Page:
To Be Brave Again
I was a typical child, raised in Kentucky during the mid-1990s, often playing games with my three siblings. Our favorite was hide-and-seek. We would hide in unconventional places like the fridge or dryer. My father worked in logistics, and my mother could never keep a job.
When I was about 13, my parents divorced, and my big sister moved out. With the divorce came other shocking news. I learned my parents were cheating on each other for last few years of their marriage, and that my mother was heavily involved in drugs. This forced my father raise my siblings and me, though we still got to see our mother on the weekends. Not long after the divorce, my father married the woman that he was seeing during the affair.
I have heartwarming memories with my father, but unfortunately, I also have a huge chunk of bad memories. Our relationship was disillusioned. When he remarried, he changed. Problematic bipolar tendencies started to form. His new wife and step-daughter could do no wrong in his eyes. My younger sister and I were often blamed for everything. He’d go through our phones, diaries, whatever he could to control all aspects of our lives. He even went as far to have his friends post up around our small town, so they could watch us while we were away from the house. If I told him I wanted to go to my mother’s, he’d fly off the handle and ground me. We tried reporting him through school, but nothing was ever done. It was disheartening.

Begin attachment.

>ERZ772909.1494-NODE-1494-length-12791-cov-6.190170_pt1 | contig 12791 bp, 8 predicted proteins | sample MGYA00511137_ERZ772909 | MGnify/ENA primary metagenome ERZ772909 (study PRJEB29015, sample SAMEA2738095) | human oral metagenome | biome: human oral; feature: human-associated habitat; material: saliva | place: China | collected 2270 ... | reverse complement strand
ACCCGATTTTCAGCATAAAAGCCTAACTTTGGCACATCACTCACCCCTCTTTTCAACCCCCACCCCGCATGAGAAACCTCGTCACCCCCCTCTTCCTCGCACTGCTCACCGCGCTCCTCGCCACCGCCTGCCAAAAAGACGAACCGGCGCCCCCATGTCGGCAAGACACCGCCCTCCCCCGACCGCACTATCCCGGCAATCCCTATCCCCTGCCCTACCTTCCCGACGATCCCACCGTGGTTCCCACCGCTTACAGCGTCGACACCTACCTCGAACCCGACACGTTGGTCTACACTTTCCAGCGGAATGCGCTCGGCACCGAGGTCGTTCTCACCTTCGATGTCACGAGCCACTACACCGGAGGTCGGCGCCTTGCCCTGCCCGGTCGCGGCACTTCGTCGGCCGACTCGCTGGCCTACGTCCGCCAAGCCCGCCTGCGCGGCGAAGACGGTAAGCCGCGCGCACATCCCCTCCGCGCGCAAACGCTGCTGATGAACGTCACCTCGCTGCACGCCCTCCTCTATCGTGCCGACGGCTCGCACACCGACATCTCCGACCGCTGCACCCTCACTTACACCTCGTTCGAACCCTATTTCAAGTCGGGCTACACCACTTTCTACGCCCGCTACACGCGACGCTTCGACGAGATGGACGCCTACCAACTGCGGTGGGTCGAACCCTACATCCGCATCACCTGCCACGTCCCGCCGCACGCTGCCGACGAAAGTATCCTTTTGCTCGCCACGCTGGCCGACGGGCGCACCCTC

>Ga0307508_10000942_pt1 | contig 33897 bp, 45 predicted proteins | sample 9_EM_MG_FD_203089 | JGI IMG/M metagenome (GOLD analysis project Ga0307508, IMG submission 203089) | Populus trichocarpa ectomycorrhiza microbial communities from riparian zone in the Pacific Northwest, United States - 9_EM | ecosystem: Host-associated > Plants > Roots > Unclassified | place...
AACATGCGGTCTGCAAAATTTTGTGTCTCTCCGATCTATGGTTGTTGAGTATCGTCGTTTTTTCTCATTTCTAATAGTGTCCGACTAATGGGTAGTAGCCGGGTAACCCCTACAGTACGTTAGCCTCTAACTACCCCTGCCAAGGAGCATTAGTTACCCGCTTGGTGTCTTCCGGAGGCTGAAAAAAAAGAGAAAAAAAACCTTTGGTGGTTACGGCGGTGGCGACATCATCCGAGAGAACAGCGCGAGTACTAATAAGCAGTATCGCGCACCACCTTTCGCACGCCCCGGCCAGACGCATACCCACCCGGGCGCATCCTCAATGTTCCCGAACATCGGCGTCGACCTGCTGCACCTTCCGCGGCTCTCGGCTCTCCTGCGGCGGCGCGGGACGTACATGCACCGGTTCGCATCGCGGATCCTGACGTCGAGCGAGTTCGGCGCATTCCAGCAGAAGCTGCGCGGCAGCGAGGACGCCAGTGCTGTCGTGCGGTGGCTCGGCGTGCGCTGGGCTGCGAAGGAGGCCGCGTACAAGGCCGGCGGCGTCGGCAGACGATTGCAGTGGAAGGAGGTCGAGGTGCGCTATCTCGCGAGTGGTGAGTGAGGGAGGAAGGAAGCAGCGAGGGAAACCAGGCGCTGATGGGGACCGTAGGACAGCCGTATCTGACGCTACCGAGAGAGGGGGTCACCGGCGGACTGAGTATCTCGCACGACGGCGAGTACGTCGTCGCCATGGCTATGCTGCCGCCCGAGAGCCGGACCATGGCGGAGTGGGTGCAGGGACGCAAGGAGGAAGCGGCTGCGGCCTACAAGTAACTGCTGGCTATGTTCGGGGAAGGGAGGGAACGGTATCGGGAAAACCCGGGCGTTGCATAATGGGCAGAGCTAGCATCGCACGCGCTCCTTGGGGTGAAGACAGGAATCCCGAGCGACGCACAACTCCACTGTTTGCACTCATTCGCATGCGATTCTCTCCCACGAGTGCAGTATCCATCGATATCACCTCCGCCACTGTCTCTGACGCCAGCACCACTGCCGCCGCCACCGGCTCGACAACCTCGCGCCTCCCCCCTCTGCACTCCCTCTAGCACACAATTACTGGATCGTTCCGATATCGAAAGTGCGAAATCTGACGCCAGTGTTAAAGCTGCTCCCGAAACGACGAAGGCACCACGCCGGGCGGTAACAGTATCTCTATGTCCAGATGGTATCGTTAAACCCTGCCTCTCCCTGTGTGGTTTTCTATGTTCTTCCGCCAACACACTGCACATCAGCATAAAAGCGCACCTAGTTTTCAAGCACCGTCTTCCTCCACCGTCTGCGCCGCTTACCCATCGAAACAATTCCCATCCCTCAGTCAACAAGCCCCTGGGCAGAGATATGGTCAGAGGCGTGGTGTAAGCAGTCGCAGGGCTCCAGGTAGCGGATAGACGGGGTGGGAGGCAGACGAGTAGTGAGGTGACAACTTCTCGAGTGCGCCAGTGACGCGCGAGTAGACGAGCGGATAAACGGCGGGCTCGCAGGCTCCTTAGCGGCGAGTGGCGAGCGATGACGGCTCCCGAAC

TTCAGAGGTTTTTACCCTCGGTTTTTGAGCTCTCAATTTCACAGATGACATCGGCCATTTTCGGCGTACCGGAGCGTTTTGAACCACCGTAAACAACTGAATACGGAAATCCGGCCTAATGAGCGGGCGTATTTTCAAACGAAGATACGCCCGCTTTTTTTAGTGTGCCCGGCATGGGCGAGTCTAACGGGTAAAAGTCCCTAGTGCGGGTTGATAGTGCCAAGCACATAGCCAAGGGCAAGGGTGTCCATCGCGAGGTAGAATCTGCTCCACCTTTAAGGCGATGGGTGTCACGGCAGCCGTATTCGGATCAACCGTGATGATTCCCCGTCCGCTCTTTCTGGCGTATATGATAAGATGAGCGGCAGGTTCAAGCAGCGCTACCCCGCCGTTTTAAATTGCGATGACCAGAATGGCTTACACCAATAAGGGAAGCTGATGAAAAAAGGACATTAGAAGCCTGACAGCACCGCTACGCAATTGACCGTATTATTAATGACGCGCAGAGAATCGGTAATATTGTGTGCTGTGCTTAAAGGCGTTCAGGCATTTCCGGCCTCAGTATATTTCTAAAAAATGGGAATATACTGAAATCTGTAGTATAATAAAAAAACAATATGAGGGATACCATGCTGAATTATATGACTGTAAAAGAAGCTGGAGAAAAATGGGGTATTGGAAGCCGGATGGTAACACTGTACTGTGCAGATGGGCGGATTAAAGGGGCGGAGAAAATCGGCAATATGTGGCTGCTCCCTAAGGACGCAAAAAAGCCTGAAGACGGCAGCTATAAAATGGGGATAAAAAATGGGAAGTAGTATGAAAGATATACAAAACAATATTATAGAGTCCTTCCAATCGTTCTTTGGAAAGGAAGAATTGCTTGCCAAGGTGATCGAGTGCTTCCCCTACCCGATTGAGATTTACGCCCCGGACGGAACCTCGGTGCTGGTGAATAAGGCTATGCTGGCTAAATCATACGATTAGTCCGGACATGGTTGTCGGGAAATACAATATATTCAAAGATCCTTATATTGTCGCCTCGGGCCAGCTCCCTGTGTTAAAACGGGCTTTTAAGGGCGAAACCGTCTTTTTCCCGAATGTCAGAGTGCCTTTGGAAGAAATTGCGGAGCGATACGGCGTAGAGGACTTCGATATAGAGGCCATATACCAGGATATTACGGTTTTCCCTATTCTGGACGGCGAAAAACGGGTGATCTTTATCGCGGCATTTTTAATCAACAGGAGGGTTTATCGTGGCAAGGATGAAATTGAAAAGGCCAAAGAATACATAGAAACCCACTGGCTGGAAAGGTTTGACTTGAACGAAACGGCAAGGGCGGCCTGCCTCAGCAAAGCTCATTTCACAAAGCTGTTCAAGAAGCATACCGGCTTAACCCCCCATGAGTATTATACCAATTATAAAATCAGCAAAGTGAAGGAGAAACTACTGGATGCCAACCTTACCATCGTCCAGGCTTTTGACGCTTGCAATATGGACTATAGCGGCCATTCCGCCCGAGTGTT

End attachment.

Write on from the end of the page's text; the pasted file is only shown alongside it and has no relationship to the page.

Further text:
My mother wasn’t much better. She, like my father, blamed her problems on other people. As I got older and started working, she’d always ask for me money and become angry if I refused. At one point, she got a hold of my card information and left me with the aftermath of her shopping spree.
In hindsight, I’m not surprised my mother had a drug problem. She’d sleep for days at a time, tell us she was visiting a friend and wouldn’t come home for days, and claim her medication was for anxiety. At the age of fifteen, I remember walking in on her snorting something off the kitchen counter. When I got older, I also learned that she’d stolen a doctor’s pad to write herself prescriptions. Despite her drug problems, I tried to build a relationship with her. I wanted to believe that she was capable of change and she just needed someone to support her.
As I continued to live with my father, his snooping turned into violence. He kicked my brother out of the house when he was 16 after getting into an altercation with him. One day, when my sister wouldn’t give him her iPod, he grabbed her by the throat, and slammed her against the wall.